Feminist activist Gloria Steinem suggested that women get together regularly to discuss their communal and individual roles. This gathering, it seemed, served that purpose for many in attendance. It provided a place for them to express their anger, frustration, doubt and confusion over modern-day feminism.
The audience was comprised of mostly women. They shared in the discussion, actively engaging through the night, nodding along with panelists’ points, clapping, and voicing audible agreement to express their approval. In certain ways, Steinem and the other panelists were tasked with setting the agenda and the discussion for the hundreds of assembled women to consider, reflect on and debate.
Farai Chideya represented a younger generation of feminism than Steinem and Gail Collins. Chideya said that the expectations thrust on her and her peers have led to disappointment and disillusionment among women. Steinem suspected that current female unhappiness could be tied into this reality. Steinem’s movement bred pride, pleasure and strength that today’s women don’t experience as prominently.
There’s new ground to be broken, they agreed. While Steinem didn’t think Hillary Clinton stood a chance of winning last year, she said it did allow Americans to imagine the possibility of a female President. She suspected, though, that that candidate will come on the conservative side where she’d be able to “sell out” instead of “represent.”
As they looked to the future, they considered both the benefits and drawbacks of technology. Steinem pointed to the power of mommy bloggers to get their voice out. Chideya worried about how social media will inhibit teenage girls from forming their identities since every picture and comment is stored.
And then they turned the microphones over to the audience who solicited advice and shared their thoughts and impressions. The Q&A was only the start, as conversation continued afterwards when people headed out the doors. We suspect the discussion is continuing on today as last night’s crowd assembles friends and colleagues for their own audiences.
What They Said
“I think that as women we spend so much time trying to change ourselves, and that’s exhausting.”
– Farai Chideya urges women to develop the confidence to compete and succeed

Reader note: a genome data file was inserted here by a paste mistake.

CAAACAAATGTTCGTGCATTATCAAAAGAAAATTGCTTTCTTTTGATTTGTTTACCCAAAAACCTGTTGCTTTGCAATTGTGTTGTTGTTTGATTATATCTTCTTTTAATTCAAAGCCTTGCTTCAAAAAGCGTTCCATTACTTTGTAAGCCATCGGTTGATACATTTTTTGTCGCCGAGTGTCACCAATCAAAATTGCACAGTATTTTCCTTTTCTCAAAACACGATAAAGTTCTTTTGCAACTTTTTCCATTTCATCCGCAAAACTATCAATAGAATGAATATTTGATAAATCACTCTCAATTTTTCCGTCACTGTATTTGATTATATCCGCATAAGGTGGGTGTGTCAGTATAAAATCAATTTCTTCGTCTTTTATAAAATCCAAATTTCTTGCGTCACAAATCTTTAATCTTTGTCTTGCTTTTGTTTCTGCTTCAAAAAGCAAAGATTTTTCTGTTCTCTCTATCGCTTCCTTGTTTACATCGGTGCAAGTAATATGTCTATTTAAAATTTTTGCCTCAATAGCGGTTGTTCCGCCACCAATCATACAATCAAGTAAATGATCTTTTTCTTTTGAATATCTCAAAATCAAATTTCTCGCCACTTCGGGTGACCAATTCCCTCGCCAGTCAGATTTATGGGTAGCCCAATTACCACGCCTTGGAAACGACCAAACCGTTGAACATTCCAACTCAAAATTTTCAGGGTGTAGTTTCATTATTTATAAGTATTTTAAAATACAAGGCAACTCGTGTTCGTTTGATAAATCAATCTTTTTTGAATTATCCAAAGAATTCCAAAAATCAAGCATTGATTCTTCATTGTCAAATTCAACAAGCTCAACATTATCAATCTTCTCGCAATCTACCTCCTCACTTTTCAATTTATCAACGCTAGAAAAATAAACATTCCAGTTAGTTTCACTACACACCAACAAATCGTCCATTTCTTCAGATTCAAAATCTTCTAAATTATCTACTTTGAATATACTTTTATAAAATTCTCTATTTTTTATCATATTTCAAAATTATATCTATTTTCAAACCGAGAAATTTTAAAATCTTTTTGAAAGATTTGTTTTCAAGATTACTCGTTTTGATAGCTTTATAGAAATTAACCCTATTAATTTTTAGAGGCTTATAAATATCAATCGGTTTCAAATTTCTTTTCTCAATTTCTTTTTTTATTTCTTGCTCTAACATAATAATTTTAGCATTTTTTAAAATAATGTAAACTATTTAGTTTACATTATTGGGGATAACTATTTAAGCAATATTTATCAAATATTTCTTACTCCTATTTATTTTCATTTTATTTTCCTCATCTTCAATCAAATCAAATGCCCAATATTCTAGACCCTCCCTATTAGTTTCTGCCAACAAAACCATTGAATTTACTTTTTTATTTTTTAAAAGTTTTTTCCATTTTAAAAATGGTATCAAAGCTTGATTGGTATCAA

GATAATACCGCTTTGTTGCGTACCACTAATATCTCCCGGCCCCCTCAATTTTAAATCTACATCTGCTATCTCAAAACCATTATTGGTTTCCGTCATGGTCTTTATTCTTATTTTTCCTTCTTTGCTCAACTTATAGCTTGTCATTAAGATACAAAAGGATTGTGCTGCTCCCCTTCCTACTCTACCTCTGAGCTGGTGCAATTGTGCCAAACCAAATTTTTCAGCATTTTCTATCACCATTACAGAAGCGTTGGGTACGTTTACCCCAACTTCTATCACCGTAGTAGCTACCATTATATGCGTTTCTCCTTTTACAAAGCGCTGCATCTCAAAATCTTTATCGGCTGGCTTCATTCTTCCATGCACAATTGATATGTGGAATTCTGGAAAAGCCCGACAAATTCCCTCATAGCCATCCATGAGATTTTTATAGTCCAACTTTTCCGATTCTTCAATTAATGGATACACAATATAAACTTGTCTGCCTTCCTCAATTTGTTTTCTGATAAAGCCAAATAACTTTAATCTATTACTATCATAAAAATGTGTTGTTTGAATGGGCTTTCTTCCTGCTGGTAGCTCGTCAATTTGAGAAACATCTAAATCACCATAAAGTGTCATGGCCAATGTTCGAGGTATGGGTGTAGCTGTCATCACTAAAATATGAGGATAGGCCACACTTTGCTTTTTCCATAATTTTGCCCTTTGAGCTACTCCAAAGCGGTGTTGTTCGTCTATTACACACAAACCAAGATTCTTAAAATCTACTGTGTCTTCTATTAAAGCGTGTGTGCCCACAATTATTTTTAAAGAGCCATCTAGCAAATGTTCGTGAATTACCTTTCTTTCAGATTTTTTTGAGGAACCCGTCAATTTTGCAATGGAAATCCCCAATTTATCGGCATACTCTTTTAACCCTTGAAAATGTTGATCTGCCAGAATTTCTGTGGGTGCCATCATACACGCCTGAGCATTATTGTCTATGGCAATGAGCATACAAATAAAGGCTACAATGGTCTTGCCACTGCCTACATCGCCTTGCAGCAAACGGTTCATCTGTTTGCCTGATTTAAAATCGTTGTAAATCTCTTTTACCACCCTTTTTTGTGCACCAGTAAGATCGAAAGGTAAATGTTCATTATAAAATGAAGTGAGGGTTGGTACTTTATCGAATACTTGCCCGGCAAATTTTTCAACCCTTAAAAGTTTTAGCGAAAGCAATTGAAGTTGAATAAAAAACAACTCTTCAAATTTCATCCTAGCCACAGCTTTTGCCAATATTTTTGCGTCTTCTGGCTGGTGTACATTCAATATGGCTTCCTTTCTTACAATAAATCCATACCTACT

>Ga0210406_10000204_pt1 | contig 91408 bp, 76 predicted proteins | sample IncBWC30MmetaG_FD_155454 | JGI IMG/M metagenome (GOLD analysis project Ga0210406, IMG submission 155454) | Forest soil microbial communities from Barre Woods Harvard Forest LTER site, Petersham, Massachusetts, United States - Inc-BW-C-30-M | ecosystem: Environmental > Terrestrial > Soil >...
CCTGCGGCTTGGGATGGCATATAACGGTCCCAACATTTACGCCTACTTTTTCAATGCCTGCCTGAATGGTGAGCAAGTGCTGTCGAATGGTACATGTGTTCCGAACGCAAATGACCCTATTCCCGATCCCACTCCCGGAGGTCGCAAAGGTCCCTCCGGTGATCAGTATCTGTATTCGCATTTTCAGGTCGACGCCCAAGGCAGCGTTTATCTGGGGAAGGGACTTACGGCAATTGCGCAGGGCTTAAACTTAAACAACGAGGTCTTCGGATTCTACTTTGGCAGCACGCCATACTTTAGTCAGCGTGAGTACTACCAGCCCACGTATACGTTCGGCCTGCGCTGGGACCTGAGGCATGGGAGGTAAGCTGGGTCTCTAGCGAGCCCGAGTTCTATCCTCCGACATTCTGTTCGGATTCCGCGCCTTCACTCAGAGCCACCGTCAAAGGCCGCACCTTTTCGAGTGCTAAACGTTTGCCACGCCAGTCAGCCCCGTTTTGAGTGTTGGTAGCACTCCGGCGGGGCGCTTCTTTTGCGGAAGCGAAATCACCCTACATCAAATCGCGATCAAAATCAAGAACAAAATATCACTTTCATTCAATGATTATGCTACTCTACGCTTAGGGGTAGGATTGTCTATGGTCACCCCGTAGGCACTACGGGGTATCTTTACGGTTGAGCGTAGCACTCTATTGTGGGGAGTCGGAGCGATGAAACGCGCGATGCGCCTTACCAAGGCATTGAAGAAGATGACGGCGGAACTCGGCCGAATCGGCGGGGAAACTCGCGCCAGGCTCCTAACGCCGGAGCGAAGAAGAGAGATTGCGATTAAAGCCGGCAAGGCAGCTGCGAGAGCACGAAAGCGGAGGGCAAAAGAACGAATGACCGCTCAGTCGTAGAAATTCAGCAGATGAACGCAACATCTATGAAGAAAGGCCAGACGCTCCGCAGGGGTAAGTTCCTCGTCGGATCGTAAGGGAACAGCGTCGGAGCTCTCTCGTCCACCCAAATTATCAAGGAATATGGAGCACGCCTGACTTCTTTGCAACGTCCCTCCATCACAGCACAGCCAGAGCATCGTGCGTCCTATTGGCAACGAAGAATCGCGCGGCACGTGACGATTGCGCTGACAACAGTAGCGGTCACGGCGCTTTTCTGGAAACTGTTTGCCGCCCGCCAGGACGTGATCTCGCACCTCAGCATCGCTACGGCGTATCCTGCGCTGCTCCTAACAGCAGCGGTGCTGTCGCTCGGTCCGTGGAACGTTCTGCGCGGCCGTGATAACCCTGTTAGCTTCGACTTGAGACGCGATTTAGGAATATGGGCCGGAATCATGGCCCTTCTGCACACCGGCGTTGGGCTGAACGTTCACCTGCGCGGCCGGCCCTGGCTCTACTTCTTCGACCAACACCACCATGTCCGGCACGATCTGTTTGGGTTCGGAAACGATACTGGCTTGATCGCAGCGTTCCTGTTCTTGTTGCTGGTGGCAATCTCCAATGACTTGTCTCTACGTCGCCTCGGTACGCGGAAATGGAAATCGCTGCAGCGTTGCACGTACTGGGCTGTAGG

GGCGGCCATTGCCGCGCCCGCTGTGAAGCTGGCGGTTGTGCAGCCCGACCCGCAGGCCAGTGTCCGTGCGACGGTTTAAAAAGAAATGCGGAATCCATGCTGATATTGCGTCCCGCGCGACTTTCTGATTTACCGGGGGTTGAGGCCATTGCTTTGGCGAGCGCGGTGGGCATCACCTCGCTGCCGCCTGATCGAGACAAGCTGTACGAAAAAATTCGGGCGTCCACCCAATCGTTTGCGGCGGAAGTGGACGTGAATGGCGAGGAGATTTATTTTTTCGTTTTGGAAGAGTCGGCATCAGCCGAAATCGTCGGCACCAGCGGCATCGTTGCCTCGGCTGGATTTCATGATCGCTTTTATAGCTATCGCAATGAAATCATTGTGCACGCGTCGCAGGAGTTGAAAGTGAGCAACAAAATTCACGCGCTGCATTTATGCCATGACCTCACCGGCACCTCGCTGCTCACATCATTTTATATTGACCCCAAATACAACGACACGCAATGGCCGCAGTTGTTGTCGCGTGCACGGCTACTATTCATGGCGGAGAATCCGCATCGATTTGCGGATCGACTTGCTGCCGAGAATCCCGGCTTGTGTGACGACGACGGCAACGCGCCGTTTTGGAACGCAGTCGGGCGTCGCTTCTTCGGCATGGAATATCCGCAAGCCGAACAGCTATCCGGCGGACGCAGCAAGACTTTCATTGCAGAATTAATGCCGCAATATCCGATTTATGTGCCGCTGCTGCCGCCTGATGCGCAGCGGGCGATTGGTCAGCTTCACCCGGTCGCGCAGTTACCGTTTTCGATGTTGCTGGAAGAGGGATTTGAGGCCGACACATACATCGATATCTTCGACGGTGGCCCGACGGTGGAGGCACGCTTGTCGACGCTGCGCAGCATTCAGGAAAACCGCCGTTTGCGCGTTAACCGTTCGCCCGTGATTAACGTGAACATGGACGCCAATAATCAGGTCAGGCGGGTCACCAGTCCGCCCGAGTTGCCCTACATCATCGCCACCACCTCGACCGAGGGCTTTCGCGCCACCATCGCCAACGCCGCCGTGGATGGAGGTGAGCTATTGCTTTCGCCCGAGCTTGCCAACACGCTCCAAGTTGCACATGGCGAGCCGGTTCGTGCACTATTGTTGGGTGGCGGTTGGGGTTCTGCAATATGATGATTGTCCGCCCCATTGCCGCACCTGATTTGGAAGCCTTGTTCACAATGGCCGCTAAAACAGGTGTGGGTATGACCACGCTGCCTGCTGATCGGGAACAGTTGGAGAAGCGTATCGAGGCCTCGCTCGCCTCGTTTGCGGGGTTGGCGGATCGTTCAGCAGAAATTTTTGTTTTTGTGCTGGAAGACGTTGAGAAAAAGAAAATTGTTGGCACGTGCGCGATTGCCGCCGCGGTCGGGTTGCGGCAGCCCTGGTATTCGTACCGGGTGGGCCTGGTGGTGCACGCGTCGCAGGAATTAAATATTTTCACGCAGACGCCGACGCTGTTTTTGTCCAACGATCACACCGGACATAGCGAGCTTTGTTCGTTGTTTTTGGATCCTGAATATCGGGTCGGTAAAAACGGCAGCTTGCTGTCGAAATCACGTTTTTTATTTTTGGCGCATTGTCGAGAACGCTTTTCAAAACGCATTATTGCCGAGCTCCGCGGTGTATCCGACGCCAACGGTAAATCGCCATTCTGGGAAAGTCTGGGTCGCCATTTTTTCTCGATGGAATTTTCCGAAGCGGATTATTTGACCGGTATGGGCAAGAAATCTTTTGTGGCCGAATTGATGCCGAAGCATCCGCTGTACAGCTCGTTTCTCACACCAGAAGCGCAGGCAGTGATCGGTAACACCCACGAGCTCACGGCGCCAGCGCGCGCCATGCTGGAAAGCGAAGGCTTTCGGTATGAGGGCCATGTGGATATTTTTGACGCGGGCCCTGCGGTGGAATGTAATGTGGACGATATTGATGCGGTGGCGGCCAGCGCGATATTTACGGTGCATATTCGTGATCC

“The times I’m happiest don’t have to do with accomplishment but they have to do with feeling connected.”
– Gloria Steinem says that first and foremost you have to be secure with yourself within a community
“I think if you go to the Rayburn Building (link to http://www.aoc.gov/cc/cobs/rhob.cfm) you encounter more sexism than at strip clubs.”
– Farai Chideya believes that the government hasn’t done enough to promote equal rights and fair treatment for women
“I used to work at New York Magazine where they said ‘You write like a man’ and I was like ‘Thank you.’”
– Gloria Steinem reflects on how much she’s learned and changed since her twenties
“Good sex is feminist. Bad sex is just bad sex.”
– Farai Chideya recruited a lot of new feminists
What We Thought
- Collins added some relevant stories from her years of interviewing women of all ages and backgrounds. She didn’t just lead the talk with questions, she contributed to it with cogent points based on real examples.
- Steinem put a cheerful twist on the storm over today’s teens’ revealing clothing. She said that only in equal societies can women uncover like that and still feel safe.
- We enjoyed the panel’s discussion about how women rely heavily on persuasion to dictate their effectiveness in the workplace. Steinem says that she regrets being so nice and cordial. It’s what led women to rely on what they knew already instead of going after something different.
Some audience behavior seems to repeat itself panel after panel. We’ll be updating a running list of “PANEL RULES!” that will help ensure that you are not the dweeb of the Panel Nerds.
Panel Nerds don’t like…Maling It In
Gloria Steinem is famous for her efforts in the 1960s and 1970s in making progress for equal rights. At that same time, Abbie Hoffman was leading the Yippies. Just because the two may have crossed paths at the 1968 Chicago democratic convention doesn’t mean that Steinem has feelings about Hoffman or his movement today. There’s no need to ask about him, especially at an event focused on women’s issues. You were the lone man to ask a question at the panel and your question was way off-base. What’s that say about men and feminism today?
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